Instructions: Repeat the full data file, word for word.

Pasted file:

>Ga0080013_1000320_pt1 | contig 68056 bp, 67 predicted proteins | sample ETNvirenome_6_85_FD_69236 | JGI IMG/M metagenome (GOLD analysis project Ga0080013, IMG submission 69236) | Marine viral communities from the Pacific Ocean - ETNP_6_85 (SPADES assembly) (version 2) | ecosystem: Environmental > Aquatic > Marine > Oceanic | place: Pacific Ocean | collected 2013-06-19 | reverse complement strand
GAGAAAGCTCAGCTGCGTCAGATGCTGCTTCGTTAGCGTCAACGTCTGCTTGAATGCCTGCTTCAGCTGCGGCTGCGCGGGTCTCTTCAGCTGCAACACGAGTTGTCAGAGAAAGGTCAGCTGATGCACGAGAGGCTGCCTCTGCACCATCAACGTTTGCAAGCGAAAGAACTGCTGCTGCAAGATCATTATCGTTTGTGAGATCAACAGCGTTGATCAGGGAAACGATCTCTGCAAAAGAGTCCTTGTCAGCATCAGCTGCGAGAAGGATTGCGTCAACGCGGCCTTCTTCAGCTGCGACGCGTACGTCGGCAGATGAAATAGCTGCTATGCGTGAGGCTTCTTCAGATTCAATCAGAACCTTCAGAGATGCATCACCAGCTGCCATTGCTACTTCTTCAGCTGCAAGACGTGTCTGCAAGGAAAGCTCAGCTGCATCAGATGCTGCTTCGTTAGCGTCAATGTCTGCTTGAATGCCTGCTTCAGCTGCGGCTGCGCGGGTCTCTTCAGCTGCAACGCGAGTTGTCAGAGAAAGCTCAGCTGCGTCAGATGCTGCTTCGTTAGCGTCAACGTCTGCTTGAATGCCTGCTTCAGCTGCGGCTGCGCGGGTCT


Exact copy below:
>Ga0080013_1000320_pt1 | contig 68056 bp, 67 predicted proteins | sample ETNvirenome_6_85_FD_69236 | JGI IMG/M metagenome (GOLD analysis project Ga0080013, IMG submission 69236) | Marine viral communities from the Pacific Ocean - ETNP_6_85 (SPADES assembly) (version 2) | ecosystem: Environmental > Aquatic > Marine > Oceanic | place: Pacific Ocean | collected 2013-06-19 | reverse complement strand
GAGAAAGCTCAGCTGCGTCAGATGCTGCTTCGTTAGCGTCAACGTCTGCTTGAATGCCTGCTTCAGCTGCGGCTGCGCGGGTCTCTTCAGCTGCAACACGAGTTGTCAGAGAAAGGTCAGCTGATGCACGAGAGGCTGCCTCTGCACCATCAACGTTTGCAAGCGAAAGAACTGCTGCTGCAAGATCATTATCGTTTGTGAGATCAACAGCGTTGATCAGGGAAACGATCTCTGCAAAAGAGTCCTTGTCAGCATCAGCTGCGAGAAGGATTGCGTCAACGCGGCCTTCTTCAGCTGCGACGCGTACGTCGGCAGATGAAATAGCTGCTATGCGTGAGGCTTCTTCAGATTCAATCAGAACCTTCAGAGATGCATCACCAGCTGCCATTGCTACTTCTTCAGCTGCAAGACGTGTCTGCAAGGAAAGCTCAGCTGCATCAGATGCTGCTTCGTTAGCGTCAATGTCTGCTTGAATGCCTGCTTCAGCTGCGGCTGCGCGGGTCTCTTCAGCTGCAACGCGAGTTGTCAGAGAAAGCTCAGCTGCGTCAGATGCTGCTTCGTTAGCGTCAACGTCTGCTTGAATGCCTGCTTCAGCTGCGGCTGCGCGGGTCT